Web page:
The “stuff for me” stuff is usually well represented in most internet vehicle kits. I do keep some of this stuff in the car. The car can easily carry items that add drastically to my capability. It would be dumb to completely overlook some personal items.
Water: Holy shit! I can’t believe how many vehicle equipment inventories I’ve seen online that only have a couple 16- or 20 ounce bottles of water. Water is ESSENTIAL TO YOUR CONTINUED EXISTENCE! I keep two gallons in both our cars. If you don’t have some water in your car I would strongly recommend you get some ASAP. I would recommend getting something in a durable bottle, protecting it from light, and replacing it if you open it. Sealed bottles should be good for a very long time.
First Aid Kit: If I happen upon a car accident I don’t want to use the first aid kit out of my APEC bag. Why not? First of all, that stuff is for use on me and mine. Secondly, it would take a bit longer to get to; the car kit is optimized for “grab ‘n go.” It’s mostly a SOF tourniquet (not an affiliate link; please don’t purchase tourniquets on Amazon!), gloves, and a ton of gauze for wound packing/dressing.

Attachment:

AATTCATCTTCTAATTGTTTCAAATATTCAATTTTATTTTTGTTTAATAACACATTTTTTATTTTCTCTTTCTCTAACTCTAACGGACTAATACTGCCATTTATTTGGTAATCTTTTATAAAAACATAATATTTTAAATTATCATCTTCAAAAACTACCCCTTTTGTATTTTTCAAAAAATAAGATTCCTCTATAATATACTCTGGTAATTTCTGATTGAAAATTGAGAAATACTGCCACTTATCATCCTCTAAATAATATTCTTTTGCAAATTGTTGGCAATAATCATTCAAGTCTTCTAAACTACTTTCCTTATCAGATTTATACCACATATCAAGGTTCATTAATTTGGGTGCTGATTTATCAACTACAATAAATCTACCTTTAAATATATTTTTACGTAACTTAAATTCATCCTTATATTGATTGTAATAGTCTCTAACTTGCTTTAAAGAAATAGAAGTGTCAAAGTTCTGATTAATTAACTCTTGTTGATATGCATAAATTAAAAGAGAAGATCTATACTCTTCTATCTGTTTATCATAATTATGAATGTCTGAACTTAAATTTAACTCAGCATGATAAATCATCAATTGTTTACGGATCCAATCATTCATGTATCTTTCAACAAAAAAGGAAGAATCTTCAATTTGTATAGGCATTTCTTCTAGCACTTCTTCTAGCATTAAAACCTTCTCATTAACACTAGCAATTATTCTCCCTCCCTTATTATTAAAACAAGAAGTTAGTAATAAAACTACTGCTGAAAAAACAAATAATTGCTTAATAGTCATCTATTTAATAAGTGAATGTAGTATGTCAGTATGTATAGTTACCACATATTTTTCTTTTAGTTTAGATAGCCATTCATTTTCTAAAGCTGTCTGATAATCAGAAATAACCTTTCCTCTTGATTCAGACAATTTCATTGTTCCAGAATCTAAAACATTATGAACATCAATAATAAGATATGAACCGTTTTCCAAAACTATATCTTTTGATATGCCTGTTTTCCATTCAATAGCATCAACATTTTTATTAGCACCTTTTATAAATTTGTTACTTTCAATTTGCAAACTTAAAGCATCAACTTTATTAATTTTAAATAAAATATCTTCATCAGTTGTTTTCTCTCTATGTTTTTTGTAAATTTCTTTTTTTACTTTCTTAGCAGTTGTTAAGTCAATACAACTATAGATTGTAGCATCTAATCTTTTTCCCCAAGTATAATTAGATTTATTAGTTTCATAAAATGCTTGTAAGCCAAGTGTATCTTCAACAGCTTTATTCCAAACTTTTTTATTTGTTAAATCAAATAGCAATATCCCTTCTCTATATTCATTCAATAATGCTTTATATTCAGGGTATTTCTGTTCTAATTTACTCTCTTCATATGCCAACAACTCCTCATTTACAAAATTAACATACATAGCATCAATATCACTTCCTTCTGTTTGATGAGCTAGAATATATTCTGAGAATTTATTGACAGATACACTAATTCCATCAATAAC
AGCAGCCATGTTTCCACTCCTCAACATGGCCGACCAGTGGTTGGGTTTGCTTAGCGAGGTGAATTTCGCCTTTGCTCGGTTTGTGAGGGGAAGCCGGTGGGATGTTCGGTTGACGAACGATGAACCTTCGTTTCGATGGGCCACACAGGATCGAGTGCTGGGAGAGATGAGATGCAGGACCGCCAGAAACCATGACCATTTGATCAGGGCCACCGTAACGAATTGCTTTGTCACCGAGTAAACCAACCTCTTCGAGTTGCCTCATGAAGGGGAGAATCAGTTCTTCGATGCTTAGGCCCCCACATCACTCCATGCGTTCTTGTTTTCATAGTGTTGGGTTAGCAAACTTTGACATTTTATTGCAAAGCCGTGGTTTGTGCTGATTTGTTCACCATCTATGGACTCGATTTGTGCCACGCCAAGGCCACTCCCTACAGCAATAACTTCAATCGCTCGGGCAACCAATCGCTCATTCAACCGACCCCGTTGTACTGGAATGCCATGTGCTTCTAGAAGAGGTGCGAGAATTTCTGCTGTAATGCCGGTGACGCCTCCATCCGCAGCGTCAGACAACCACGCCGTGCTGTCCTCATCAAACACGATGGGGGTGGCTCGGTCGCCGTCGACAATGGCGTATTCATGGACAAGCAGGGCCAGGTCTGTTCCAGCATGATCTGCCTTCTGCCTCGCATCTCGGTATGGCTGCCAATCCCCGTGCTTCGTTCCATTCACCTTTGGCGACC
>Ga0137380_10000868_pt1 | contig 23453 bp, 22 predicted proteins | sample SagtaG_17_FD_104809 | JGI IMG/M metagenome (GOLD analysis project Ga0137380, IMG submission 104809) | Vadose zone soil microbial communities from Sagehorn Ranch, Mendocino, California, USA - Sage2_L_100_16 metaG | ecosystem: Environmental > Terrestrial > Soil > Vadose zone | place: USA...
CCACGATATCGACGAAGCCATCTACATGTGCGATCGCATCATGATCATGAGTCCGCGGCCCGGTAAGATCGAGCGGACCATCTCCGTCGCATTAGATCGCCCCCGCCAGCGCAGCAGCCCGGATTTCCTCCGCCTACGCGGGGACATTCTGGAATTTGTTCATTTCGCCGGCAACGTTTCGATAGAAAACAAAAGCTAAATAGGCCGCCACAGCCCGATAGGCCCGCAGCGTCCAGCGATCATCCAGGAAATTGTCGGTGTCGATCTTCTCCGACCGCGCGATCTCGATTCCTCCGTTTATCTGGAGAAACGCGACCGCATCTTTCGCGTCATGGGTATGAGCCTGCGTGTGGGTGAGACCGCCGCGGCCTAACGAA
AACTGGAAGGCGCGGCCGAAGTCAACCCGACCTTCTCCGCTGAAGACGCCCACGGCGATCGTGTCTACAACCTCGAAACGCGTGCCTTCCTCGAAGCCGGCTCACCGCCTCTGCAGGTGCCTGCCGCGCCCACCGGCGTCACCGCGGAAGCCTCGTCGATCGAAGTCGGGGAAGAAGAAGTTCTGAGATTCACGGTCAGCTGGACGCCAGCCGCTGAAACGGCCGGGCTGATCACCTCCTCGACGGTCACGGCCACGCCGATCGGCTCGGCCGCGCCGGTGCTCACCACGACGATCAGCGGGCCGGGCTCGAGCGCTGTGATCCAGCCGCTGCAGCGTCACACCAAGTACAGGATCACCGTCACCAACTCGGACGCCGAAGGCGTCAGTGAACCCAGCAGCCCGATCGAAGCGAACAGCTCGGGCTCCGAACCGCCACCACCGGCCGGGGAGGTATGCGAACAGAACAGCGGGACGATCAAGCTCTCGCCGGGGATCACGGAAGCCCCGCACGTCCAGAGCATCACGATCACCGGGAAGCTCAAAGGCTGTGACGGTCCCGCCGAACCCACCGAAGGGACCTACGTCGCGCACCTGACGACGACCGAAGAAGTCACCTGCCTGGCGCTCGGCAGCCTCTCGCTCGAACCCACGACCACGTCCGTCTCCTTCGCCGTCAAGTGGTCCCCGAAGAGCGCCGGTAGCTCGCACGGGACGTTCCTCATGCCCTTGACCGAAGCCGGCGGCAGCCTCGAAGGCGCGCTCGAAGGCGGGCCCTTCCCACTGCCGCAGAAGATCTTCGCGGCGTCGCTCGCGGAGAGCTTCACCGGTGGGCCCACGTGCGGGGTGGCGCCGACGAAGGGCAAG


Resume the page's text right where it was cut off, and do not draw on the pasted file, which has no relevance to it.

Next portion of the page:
Blanket: I always keep a wool blanket in the car. Blankets are another item that are useful for a lot of things. I’ve told this story many times before but I was in Boston when thousands of people got trapped on the highway for up to 24 hours. You think they wished they had a blanket? Your blanket can also be used to keep your clothes clean if you need to change a tire, cut into bandages, used to make a hasty litter, etc.
What am I missing? Most importantly, a fire extinguisher. It’s funny – we have four fire extinguishers in the house, but I haven’t gotten around to putting one in my vehicle. Expect to see that corrected soon.